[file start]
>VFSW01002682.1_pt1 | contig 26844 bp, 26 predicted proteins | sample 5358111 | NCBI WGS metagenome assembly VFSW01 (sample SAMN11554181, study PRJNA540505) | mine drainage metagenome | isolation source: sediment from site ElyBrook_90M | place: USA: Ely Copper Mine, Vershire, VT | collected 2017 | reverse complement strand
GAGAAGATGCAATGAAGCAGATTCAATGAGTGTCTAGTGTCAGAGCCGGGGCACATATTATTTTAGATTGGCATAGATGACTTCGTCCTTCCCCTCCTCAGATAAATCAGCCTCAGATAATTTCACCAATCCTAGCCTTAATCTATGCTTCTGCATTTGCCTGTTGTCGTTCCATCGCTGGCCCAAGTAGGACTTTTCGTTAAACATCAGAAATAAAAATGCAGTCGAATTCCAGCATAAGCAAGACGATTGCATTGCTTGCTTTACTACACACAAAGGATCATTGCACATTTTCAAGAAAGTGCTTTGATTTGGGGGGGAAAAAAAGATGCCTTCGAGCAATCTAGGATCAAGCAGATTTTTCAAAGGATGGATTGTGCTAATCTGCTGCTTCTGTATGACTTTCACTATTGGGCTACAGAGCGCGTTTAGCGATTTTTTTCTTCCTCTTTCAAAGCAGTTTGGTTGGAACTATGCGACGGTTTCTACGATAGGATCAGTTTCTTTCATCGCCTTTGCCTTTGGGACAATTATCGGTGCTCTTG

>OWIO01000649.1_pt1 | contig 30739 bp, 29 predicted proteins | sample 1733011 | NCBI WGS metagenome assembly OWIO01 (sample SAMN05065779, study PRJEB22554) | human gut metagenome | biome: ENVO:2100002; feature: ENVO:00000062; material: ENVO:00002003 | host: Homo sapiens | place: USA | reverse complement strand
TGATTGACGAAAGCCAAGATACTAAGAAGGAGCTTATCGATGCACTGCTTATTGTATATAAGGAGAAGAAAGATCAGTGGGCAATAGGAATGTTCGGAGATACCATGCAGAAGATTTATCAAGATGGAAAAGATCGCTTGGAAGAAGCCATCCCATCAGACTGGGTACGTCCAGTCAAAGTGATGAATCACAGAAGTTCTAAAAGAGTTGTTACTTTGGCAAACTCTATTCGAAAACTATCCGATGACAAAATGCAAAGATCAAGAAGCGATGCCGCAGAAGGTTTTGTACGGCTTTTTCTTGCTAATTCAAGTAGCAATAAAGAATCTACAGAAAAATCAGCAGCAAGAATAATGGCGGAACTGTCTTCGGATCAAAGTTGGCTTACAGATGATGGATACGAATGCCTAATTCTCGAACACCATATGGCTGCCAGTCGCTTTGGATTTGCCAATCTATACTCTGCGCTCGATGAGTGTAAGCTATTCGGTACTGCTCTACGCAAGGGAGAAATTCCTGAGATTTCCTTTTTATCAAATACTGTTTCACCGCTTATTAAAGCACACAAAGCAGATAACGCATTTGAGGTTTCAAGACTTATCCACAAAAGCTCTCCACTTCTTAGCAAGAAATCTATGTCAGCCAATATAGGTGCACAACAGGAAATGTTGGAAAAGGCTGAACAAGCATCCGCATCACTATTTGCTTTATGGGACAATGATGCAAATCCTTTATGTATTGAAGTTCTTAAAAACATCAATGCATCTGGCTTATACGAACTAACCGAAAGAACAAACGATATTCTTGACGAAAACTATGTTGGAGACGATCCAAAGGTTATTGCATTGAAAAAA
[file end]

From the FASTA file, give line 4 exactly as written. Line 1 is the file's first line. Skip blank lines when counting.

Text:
TGATTGACGAAAGCCAAGATACTAAGAAGGAGCTTATCGATGCACTGCTTATTGTATATAAGGAGAAGAAAGATCAGTGGGCAATAGGAATGTTCGGAGATACCATGCAGAAGATTTATCAAGATGGAAAAGATCGCTTGGAAGAAGCCATCCCATCAGACTGGGTACGTCCAGTCAAAGTGATGAATCACAGAAGTTCTAAAAGAGTTGTTACTTTGGCAAACTCTATTCGAAAACTATCCGATGACAAAATGCAAAGATCAAGAAGCGATGCCGCAGAAGGTTTTGTACGGCTTTTTCTTGCTAATTCAAGTAGCAATAAAGAATCTACAGAAAAATCAGCAGCAAGAATAATGGCGGAACTGTCTTCGGATCAAAGTTGGCTTACAGATGATGGATACGAATGCCTAATTCTCGAACACCATATGGCTGCCAGTCGCTTTGGATTTGCCAATCTATACTCTGCGCTCGATGAGTGTAAGCTATTCGGTACTGCTCTACGCAAGGGAGAAATTCCTGAGATTTCCTTTTTATCAAATACTGTTTCACCGCTTATTAAAGCACACAAAGCAGATAACGCATTTGAGGTTTCAAGACTTATCCACAAAAGCTCTCCACTTCTTAGCAAGAAATCTATGTCAGCCAATATAGGTGCACAACAGGAAATGTTGGAAAAGGCTGAACAAGCATCCGCATCACTATTTGCTTTATGGGACAATGATGCAAATCCTTTATGTATTGAAGTTCTTAAAAACATCAATGCATCTGGCTTATACGAACTAACCGAAAGAACAAACGATATTCTTGACGAAAACTATGTTGGAGACGATCCAAAGGTTATTGCATTGAAAAAA